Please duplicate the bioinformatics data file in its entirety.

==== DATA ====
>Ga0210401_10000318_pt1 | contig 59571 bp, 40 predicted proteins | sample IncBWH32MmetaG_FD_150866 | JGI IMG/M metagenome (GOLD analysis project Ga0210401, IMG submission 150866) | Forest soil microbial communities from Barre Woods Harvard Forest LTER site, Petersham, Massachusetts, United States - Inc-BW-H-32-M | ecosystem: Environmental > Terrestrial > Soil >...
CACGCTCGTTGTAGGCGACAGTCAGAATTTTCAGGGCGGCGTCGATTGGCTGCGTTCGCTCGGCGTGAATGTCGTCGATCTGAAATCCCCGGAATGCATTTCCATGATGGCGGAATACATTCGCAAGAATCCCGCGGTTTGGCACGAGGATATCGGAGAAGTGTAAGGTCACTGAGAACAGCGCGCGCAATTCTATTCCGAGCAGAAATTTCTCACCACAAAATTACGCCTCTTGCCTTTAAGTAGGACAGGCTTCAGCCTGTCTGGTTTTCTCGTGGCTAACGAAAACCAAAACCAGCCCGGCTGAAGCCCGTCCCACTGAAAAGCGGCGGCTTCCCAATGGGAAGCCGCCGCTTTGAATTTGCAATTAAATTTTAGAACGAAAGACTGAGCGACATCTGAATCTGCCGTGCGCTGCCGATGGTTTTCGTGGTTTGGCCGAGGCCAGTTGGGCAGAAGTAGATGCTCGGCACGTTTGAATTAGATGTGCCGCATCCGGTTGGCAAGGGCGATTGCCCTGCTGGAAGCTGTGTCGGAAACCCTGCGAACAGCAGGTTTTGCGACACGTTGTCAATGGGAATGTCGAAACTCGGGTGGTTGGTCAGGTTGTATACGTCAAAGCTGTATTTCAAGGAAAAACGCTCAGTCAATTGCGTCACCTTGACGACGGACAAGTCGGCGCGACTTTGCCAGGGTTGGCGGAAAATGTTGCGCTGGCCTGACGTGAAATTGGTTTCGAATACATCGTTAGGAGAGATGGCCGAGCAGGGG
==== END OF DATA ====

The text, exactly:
>Ga0210401_10000318_pt1 | contig 59571 bp, 40 predicted proteins | sample IncBWH32MmetaG_FD_150866 | JGI IMG/M metagenome (GOLD analysis project Ga0210401, IMG submission 150866) | Forest soil microbial communities from Barre Woods Harvard Forest LTER site, Petersham, Massachusetts, United States - Inc-BW-H-32-M | ecosystem: Environmental > Terrestrial > Soil >...
CACGCTCGTTGTAGGCGACAGTCAGAATTTTCAGGGCGGCGTCGATTGGCTGCGTTCGCTCGGCGTGAATGTCGTCGATCTGAAATCCCCGGAATGCATTTCCATGATGGCGGAATACATTCGCAAGAATCCCGCGGTTTGGCACGAGGATATCGGAGAAGTGTAAGGTCACTGAGAACAGCGCGCGCAATTCTATTCCGAGCAGAAATTTCTCACCACAAAATTACGCCTCTTGCCTTTAAGTAGGACAGGCTTCAGCCTGTCTGGTTTTCTCGTGGCTAACGAAAACCAAAACCAGCCCGGCTGAAGCCCGTCCCACTGAAAAGCGGCGGCTTCCCAATGGGAAGCCGCCGCTTTGAATTTGCAATTAAATTTTAGAACGAAAGACTGAGCGACATCTGAATCTGCCGTGCGCTGCCGATGGTTTTCGTGGTTTGGCCGAGGCCAGTTGGGCAGAAGTAGATGCTCGGCACGTTTGAATTAGATGTGCCGCATCCGGTTGGCAAGGGCGATTGCCCTGCTGGAAGCTGTGTCGGAAACCCTGCGAACAGCAGGTTTTGCGACACGTTGTCAATGGGAATGTCGAAACTCGGGTGGTTGGTCAGGTTGTATACGTCAAAGCTGTATTTCAAGGAAAAACGCTCAGTCAATTGCGTCACCTTGACGACGGACAAGTCGGCGCGACTTTGCCAGGGTTGGCGGAAAATGTTGCGCTGGCCTGACGTGAAATTGGTTTCGAATACATCGTTAGGAGAGATGGCCGAGCAGGGG